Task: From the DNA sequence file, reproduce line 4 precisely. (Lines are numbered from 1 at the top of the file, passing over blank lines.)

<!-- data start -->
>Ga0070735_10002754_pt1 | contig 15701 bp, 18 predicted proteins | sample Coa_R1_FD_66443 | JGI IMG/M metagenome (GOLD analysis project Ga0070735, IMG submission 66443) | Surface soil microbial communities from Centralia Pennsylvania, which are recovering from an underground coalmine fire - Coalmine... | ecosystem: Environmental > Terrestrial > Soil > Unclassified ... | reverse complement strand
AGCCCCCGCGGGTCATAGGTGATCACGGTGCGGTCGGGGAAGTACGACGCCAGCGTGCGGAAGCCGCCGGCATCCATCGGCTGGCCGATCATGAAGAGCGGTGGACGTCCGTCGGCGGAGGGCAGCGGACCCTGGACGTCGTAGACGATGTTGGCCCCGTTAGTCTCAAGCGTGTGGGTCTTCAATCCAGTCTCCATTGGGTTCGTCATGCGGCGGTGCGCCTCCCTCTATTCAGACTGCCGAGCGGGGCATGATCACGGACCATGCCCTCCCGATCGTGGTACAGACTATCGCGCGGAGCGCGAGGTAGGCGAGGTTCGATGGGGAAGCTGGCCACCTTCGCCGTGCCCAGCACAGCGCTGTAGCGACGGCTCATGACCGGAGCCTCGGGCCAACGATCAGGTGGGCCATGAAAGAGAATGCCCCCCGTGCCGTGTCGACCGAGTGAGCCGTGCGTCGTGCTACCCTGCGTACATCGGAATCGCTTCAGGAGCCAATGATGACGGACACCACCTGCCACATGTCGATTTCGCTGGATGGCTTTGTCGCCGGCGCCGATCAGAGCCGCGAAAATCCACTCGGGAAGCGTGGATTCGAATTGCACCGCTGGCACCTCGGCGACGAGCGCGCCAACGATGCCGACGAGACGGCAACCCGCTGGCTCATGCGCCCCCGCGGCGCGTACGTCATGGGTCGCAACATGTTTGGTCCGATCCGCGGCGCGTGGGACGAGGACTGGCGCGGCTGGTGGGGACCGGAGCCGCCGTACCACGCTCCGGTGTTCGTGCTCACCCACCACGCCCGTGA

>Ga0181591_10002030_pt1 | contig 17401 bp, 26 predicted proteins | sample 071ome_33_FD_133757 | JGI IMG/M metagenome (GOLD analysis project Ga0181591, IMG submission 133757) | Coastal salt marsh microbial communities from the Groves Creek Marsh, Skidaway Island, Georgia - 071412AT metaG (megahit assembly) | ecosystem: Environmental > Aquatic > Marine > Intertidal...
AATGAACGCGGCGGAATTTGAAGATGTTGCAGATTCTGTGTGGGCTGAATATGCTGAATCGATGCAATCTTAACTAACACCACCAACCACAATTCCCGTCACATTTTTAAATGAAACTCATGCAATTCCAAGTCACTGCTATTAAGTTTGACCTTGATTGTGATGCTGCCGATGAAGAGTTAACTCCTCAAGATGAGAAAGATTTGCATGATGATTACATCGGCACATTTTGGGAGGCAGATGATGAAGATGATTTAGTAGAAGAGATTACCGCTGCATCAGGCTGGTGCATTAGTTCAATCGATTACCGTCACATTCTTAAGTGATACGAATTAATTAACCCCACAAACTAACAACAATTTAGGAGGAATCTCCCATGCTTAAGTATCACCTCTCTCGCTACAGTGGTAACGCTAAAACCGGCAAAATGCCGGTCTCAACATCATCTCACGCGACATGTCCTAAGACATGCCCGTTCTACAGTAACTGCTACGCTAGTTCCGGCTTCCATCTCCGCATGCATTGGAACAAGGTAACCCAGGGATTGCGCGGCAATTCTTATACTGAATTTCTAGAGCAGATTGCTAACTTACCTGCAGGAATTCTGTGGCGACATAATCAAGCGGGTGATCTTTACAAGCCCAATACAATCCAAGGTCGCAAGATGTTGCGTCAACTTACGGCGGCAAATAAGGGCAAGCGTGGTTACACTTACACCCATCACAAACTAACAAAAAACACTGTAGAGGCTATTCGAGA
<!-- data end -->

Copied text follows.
AATGAACGCGGCGGAATTTGAAGATGTTGCAGATTCTGTGTGGGCTGAATATGCTGAATCGATGCAATCTTAACTAACACCACCAACCACAATTCCCGTCACATTTTTAAATGAAACTCATGCAATTCCAAGTCACTGCTATTAAGTTTGACCTTGATTGTGATGCTGCCGATGAAGAGTTAACTCCTCAAGATGAGAAAGATTTGCATGATGATTACATCGGCACATTTTGGGAGGCAGATGATGAAGATGATTTAGTAGAAGAGATTACCGCTGCATCAGGCTGGTGCATTAGTTCAATCGATTACCGTCACATTCTTAAGTGATACGAATTAATTAACCCCACAAACTAACAACAATTTAGGAGGAATCTCCCATGCTTAAGTATCACCTCTCTCGCTACAGTGGTAACGCTAAAACCGGCAAAATGCCGGTCTCAACATCATCTCACGCGACATGTCCTAAGACATGCCCGTTCTACAGTAACTGCTACGCTAGTTCCGGCTTCCATCTCCGCATGCATTGGAACAAGGTAACCCAGGGATTGCGCGGCAATTCTTATACTGAATTTCTAGAGCAGATTGCTAACTTACCTGCAGGAATTCTGTGGCGACATAATCAAGCGGGTGATCTTTACAAGCCCAATACAATCCAAGGTCGCAAGATGTTGCGTCAACTTACGGCGGCAAATAAGGGCAAGCGTGGTTACACTTACACCCATCACAAACTAACAAAAAACACTGTAGAGGCTATTCGAGA